Donna Dillman will be proceeding with her hunger strike on Thanksgiving Monday, October 8, 2007.
It was decided yesterday that it would be beneficial to have Donna stay right at the site, outside of the gates, to draw more attention to the centre of the protest. It is important to know that Donna has not passed through the gates of the site and what she is doing is well within her legal rights, as she will be camping on the road allowance.
Some people were wondering if Donna was welcome to stay at Parliament Hill. Know that the OPP and RCMP were willing to discuss accommodating Donna and that her choice to keep the hunger strike at the protest site, in no way suggests a lack of cooperation on the part of the police. Donna is allowing for the possibility of moving her protest to Parliament Hill if needed.


As I set up to begin my hunger strike at noon on Monday, please know that this effort will not be successful in isolation. It is not about me. The hunger strike is a focal point. With our voices, our pens and the internet, each of us can reach out to as many other people as possible, and as each of them to do the same. The media will not win this for us. With our individual efforts we can take this issue around the world overnight and it might take that to bring me back home.

At a meeting at the site last night, Chris Reid, one of the lawyers for the First Nations said that he “could feel it in his bones” that we could win this, With the momentum that has already been built by the Natives and by the non-native community, we CAN win a moratorium.

Thank you for the numerous offer of prayers, and various kinds of support. I know that I am not, in fact, doing it in isolation and appreciate all of you for the efforts you have made and continue to make.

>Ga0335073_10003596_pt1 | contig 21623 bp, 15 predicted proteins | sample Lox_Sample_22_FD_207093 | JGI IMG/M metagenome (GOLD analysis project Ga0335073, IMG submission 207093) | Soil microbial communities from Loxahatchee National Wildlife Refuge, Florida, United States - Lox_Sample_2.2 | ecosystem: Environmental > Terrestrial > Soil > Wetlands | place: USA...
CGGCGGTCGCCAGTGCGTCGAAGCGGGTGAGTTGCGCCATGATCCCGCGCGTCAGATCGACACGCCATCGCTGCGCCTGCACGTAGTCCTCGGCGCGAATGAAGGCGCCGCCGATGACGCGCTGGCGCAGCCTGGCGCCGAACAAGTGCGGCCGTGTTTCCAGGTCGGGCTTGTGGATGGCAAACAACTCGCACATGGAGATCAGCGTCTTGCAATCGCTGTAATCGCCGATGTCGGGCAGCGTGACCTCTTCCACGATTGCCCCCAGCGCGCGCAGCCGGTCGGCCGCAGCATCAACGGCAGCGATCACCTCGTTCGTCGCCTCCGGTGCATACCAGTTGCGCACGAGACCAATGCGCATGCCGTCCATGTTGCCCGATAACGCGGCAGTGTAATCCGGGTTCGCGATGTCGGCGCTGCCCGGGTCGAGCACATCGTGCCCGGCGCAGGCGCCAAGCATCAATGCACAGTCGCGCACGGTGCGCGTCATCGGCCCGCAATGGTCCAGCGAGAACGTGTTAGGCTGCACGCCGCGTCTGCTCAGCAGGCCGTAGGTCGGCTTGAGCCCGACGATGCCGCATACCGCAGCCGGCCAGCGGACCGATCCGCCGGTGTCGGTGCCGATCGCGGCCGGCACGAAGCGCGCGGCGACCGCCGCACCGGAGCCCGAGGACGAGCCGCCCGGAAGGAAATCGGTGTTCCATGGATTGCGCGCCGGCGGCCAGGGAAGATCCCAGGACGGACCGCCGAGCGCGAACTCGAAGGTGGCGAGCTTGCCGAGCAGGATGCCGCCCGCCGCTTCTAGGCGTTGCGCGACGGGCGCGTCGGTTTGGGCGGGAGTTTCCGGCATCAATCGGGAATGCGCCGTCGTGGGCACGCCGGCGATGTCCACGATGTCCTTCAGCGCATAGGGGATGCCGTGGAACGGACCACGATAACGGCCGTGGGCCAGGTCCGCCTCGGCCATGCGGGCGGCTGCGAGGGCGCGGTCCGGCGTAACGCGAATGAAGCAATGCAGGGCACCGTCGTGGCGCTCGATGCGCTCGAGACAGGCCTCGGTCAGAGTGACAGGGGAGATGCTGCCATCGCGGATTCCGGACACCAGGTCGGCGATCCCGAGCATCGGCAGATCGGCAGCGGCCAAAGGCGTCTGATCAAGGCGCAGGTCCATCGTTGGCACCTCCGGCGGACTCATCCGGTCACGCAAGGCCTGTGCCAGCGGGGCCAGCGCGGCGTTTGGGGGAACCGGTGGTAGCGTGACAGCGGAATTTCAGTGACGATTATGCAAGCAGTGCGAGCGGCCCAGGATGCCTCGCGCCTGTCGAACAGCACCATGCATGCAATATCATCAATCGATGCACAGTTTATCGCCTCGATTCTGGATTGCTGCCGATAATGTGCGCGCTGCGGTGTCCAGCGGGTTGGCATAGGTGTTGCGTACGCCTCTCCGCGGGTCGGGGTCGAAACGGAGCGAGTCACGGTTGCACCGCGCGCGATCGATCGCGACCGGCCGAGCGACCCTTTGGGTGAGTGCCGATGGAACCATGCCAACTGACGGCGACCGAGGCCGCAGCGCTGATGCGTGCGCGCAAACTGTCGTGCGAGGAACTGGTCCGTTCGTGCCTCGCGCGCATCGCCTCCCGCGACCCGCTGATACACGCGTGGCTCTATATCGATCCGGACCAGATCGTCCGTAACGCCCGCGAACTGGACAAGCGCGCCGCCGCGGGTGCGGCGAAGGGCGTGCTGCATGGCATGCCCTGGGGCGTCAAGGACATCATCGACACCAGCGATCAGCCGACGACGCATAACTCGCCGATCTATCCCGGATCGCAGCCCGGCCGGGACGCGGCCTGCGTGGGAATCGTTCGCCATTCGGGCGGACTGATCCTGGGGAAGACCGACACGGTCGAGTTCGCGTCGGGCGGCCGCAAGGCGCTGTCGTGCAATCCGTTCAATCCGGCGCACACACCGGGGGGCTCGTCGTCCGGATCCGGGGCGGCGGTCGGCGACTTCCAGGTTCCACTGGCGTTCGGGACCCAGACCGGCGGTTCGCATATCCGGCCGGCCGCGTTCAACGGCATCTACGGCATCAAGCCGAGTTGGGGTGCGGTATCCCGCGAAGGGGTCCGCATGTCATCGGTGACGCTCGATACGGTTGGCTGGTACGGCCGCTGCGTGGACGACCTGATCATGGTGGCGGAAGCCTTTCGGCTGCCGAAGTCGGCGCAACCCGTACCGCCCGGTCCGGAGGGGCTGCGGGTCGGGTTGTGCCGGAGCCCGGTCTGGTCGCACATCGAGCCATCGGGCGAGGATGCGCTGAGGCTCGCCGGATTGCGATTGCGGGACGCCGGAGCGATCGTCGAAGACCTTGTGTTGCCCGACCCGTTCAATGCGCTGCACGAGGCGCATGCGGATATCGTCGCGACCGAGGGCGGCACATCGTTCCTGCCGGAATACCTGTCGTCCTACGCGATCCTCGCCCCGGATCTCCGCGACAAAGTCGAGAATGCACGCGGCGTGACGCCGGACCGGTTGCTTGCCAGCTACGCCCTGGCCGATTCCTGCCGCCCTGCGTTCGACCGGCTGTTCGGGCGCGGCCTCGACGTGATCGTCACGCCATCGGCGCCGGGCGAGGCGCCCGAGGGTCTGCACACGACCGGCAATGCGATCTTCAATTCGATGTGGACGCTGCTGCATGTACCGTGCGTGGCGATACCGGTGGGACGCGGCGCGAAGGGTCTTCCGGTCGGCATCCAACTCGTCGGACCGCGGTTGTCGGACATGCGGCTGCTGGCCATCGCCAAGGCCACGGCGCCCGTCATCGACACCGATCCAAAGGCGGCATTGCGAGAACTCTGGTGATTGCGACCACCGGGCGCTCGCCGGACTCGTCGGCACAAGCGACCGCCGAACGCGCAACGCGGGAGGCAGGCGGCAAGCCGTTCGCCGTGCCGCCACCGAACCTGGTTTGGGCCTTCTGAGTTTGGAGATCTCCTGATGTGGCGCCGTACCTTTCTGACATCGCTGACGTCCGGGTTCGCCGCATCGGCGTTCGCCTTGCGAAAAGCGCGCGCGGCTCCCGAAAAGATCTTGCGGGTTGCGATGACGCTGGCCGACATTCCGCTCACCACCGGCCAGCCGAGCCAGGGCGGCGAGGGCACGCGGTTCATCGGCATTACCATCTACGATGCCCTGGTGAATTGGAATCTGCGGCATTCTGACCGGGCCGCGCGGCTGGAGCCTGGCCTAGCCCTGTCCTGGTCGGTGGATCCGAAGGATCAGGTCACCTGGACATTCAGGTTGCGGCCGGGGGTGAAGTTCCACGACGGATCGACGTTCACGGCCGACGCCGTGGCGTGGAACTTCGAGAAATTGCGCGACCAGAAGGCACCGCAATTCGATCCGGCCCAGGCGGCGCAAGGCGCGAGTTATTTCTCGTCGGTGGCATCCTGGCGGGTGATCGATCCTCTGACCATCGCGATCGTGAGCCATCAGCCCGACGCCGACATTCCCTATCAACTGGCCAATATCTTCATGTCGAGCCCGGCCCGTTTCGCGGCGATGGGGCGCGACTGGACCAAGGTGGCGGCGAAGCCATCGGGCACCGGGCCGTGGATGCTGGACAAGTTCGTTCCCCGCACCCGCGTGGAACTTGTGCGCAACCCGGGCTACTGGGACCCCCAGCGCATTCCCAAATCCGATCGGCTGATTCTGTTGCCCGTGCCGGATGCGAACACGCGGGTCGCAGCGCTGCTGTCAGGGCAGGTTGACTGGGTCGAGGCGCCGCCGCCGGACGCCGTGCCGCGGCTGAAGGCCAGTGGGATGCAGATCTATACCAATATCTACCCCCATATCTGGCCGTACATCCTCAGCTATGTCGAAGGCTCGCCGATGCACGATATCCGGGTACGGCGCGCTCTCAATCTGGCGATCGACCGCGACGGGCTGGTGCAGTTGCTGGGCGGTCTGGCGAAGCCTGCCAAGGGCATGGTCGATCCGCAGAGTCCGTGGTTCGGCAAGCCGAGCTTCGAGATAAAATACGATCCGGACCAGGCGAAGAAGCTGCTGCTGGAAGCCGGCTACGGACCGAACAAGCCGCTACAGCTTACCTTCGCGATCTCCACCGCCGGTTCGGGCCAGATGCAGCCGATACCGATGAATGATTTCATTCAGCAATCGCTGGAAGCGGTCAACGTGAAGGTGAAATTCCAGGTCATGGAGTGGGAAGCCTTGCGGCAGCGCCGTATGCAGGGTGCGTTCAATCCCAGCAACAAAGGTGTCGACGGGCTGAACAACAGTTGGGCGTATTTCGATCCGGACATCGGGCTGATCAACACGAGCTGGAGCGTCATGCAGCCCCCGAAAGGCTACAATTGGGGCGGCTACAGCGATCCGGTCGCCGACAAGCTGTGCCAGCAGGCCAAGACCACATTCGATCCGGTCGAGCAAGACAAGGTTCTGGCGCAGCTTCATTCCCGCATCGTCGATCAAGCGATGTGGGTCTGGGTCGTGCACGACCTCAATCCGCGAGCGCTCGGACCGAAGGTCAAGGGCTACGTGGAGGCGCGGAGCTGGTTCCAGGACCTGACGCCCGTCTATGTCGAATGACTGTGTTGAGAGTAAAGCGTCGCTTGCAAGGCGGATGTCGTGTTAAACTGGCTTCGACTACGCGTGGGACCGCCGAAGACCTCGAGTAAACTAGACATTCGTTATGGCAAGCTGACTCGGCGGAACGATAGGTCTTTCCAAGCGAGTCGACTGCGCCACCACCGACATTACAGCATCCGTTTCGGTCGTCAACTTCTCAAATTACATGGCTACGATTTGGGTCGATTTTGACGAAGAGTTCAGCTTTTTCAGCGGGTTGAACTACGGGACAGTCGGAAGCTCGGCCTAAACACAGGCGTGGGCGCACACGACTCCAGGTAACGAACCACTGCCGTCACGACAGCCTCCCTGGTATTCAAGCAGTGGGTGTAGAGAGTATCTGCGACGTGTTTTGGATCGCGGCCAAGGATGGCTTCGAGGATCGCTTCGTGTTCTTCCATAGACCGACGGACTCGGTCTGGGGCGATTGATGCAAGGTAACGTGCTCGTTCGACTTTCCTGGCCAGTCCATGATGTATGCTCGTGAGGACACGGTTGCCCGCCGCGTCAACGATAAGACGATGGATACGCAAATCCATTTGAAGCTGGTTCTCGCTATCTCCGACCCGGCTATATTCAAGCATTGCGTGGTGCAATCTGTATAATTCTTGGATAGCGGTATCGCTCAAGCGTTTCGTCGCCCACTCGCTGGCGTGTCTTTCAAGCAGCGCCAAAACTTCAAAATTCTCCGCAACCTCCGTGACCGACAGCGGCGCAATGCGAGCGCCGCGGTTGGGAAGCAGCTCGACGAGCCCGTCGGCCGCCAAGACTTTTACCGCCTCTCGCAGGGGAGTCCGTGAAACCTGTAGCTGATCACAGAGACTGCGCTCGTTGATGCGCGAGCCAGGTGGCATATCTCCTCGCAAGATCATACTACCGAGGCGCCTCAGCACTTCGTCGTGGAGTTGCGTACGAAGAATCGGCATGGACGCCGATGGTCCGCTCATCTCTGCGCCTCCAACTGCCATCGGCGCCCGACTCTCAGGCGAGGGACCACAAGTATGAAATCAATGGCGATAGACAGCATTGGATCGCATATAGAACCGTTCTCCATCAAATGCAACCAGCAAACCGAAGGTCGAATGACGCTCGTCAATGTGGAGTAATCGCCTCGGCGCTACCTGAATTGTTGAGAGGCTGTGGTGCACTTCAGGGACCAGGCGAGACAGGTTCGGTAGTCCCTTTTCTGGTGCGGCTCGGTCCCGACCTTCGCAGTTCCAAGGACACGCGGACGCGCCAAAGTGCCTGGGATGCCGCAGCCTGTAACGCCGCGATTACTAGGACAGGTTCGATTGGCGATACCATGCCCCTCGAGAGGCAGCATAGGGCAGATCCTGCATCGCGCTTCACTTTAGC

Blessings and Happy Thanksgiving.
We have much to be thankful for.


At 12 pm on the 8th of October, Donna Dillman started her hunger strike outside of the gates of the uranium protest site. She is calling for a moratorium on uranium mining in Eastern Ontario and is asking people to show their support by contacting local politicians and media outlets. Many people have expressed their concern about Donna’s actions but after speaking with her directly most come away with an understanding and appreciation for the position she has taken. Thank you for all of the letters of support.


We can go a long time without food, but clean water is essential to all life. With that in mind and with the rain holding off, I arrived at the site at noon, today, feeling a bit of trepidation and some anticipation. A short time later my home away from home arrived and the good folks at the site got busy and moved me in. I am indebted to the people who donated the tent camper and those on my support team. Without them, and other supporters, this would not be happening, as they are vital to the success of this campaign.

My debut into the public eye came about when a Global TV reporter and Jeff Green, from Frontenac News, arrived on site for interviews. Harold Perry officially welcomed me and thanked me for what I am doing here and I was able to share with him how much I appreciate the sacrifice that the First Nations have made in keeping our water safe. Some time later, I was also interviewed by a student from Loyalist College.

I’ve been getting lots of response to my action and I want to thank each of you for your comments and prayers. Please know that I am not doing this in isolation and that whatever you can do to help me get the message out is appreciated. Please call, write or email your elected officials. Tell them you want a moratorium on uranium exploration and mining in Eastern Ontario. Or start an action of your own – a women in N.S. is organizing a coalition of grandparents to protest with us (wouldn’t it be grand if that went coast to coast, with people protesting in communities across the country) and some raging grannies are visiting the site on the weekend – or donate as you can, so that the people working on the issue can keep on keeping on. If you can come by the site, please do, as visits go a long way to keeping the moral up here.


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